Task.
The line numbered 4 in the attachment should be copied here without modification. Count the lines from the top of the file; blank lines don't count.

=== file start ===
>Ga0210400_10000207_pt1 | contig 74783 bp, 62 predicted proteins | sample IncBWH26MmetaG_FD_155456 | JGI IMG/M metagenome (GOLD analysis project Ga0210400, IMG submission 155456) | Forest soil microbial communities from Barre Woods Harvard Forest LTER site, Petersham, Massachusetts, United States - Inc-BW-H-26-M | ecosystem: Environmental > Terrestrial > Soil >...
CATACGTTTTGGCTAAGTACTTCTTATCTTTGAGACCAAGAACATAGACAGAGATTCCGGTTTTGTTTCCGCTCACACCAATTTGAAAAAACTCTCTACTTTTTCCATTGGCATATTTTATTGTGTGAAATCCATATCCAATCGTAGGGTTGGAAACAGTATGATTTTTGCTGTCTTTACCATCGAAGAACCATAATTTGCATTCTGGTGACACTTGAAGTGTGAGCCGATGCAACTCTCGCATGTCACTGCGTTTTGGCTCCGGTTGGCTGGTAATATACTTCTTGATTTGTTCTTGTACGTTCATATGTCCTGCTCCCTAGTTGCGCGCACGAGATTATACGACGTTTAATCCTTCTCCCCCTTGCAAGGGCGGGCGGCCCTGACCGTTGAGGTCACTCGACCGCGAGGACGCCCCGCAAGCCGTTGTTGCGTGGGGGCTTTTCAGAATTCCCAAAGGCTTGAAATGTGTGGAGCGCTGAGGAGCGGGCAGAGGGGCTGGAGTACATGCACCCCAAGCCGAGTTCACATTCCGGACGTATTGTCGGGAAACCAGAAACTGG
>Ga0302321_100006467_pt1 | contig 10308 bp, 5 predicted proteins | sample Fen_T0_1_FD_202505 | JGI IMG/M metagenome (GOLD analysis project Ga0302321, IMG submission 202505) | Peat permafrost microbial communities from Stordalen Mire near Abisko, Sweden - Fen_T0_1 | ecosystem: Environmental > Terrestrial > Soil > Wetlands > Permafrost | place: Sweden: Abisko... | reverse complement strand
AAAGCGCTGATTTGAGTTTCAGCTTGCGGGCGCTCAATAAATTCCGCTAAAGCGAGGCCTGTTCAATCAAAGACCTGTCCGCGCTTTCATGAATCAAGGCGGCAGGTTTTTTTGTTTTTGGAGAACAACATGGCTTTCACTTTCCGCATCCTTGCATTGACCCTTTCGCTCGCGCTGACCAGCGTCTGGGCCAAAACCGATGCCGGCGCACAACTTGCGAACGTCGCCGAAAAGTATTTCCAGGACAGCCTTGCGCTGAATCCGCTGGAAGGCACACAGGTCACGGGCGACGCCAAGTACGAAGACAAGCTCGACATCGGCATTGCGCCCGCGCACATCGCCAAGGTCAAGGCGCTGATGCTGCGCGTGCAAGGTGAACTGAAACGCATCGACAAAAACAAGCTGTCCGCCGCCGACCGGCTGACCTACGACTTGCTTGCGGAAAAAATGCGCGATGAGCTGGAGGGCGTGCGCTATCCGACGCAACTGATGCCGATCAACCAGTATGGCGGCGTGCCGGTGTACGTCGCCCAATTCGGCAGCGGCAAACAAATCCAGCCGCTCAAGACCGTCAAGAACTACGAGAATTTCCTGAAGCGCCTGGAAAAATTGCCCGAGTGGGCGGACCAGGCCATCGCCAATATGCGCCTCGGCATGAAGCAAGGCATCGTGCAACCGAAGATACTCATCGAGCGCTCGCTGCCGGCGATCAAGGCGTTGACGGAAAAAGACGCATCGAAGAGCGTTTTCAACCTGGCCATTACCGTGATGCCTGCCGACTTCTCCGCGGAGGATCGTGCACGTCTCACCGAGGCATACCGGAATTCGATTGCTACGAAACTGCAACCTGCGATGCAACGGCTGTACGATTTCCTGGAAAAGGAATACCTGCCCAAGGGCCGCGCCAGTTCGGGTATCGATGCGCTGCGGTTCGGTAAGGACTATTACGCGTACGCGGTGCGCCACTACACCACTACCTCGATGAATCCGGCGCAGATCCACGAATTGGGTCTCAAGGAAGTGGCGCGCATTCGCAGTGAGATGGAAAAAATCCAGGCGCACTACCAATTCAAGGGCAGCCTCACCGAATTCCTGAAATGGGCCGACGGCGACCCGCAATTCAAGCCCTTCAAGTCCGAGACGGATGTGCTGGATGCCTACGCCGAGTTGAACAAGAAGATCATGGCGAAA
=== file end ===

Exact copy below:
AAAGCGCTGATTTGAGTTTCAGCTTGCGGGCGCTCAATAAATTCCGCTAAAGCGAGGCCTGTTCAATCAAAGACCTGTCCGCGCTTTCATGAATCAAGGCGGCAGGTTTTTTTGTTTTTGGAGAACAACATGGCTTTCACTTTCCGCATCCTTGCATTGACCCTTTCGCTCGCGCTGACCAGCGTCTGGGCCAAAACCGATGCCGGCGCACAACTTGCGAACGTCGCCGAAAAGTATTTCCAGGACAGCCTTGCGCTGAATCCGCTGGAAGGCACACAGGTCACGGGCGACGCCAAGTACGAAGACAAGCTCGACATCGGCATTGCGCCCGCGCACATCGCCAAGGTCAAGGCGCTGATGCTGCGCGTGCAAGGTGAACTGAAACGCATCGACAAAAACAAGCTGTCCGCCGCCGACCGGCTGACCTACGACTTGCTTGCGGAAAAAATGCGCGATGAGCTGGAGGGCGTGCGCTATCCGACGCAACTGATGCCGATCAACCAGTATGGCGGCGTGCCGGTGTACGTCGCCCAATTCGGCAGCGGCAAACAAATCCAGCCGCTCAAGACCGTCAAGAACTACGAGAATTTCCTGAAGCGCCTGGAAAAATTGCCCGAGTGGGCGGACCAGGCCATCGCCAATATGCGCCTCGGCATGAAGCAAGGCATCGTGCAACCGAAGATACTCATCGAGCGCTCGCTGCCGGCGATCAAGGCGTTGACGGAAAAAGACGCATCGAAGAGCGTTTTCAACCTGGCCATTACCGTGATGCCTGCCGACTTCTCCGCGGAGGATCGTGCACGTCTCACCGAGGCATACCGGAATTCGATTGCTACGAAACTGCAACCTGCGATGCAACGGCTGTACGATTTCCTGGAAAAGGAATACCTGCCCAAGGGCCGCGCCAGTTCGGGTATCGATGCGCTGCGGTTCGGTAAGGACTATTACGCGTACGCGGTGCGCCACTACACCACTACCTCGATGAATCCGGCGCAGATCCACGAATTGGGTCTCAAGGAAGTGGCGCGCATTCGCAGTGAGATGGAAAAAATCCAGGCGCACTACCAATTCAAGGGCAGCCTCACCGAATTCCTGAAATGGGCCGACGGCGACCCGCAATTCAAGCCCTTCAAGTCCGAGACGGATGTGCTGGATGCCTACGCCGAGTTGAACAAGAAGATCATGGCGAAA